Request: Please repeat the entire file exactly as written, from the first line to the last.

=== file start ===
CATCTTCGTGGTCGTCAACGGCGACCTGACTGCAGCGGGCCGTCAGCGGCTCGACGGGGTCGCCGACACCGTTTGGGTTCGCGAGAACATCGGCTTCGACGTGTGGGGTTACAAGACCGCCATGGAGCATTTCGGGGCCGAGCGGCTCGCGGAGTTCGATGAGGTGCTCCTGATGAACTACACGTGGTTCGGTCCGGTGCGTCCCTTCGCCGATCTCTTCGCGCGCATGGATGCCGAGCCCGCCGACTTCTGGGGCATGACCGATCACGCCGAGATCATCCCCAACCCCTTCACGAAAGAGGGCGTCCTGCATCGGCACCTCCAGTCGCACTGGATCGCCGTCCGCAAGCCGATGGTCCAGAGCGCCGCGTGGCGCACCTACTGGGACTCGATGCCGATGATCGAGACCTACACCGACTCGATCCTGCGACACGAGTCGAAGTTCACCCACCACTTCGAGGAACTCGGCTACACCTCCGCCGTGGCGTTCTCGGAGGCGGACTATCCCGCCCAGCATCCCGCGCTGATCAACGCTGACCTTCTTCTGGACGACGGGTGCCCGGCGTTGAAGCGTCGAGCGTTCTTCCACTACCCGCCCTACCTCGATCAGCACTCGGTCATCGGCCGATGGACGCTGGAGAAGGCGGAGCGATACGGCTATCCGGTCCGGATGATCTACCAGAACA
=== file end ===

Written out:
CATCTTCGTGGTCGTCAACGGCGACCTGACTGCAGCGGGCCGTCAGCGGCTCGACGGGGTCGCCGACACCGTTTGGGTTCGCGAGAACATCGGCTTCGACGTGTGGGGTTACAAGACCGCCATGGAGCATTTCGGGGCCGAGCGGCTCGCGGAGTTCGATGAGGTGCTCCTGATGAACTACACGTGGTTCGGTCCGGTGCGTCCCTTCGCCGATCTCTTCGCGCGCATGGATGCCGAGCCCGCCGACTTCTGGGGCATGACCGATCACGCCGAGATCATCCCCAACCCCTTCACGAAAGAGGGCGTCCTGCATCGGCACCTCCAGTCGCACTGGATCGCCGTCCGCAAGCCGATGGTCCAGAGCGCCGCGTGGCGCACCTACTGGGACTCGATGCCGATGATCGAGACCTACACCGACTCGATCCTGCGACACGAGTCGAAGTTCACCCACCACTTCGAGGAACTCGGCTACACCTCCGCCGTGGCGTTCTCGGAGGCGGACTATCCCGCCCAGCATCCCGCGCTGATCAACGCTGACCTTCTTCTGGACGACGGGTGCCCGGCGTTGAAGCGTCGAGCGTTCTTCCACTACCCGCCCTACCTCGATCAGCACTCGGTCATCGGCCGATGGACGCTGGAGAAGGCGGAGCGATACGGCTATCCGGTCCGGATGATCTACCAGAACA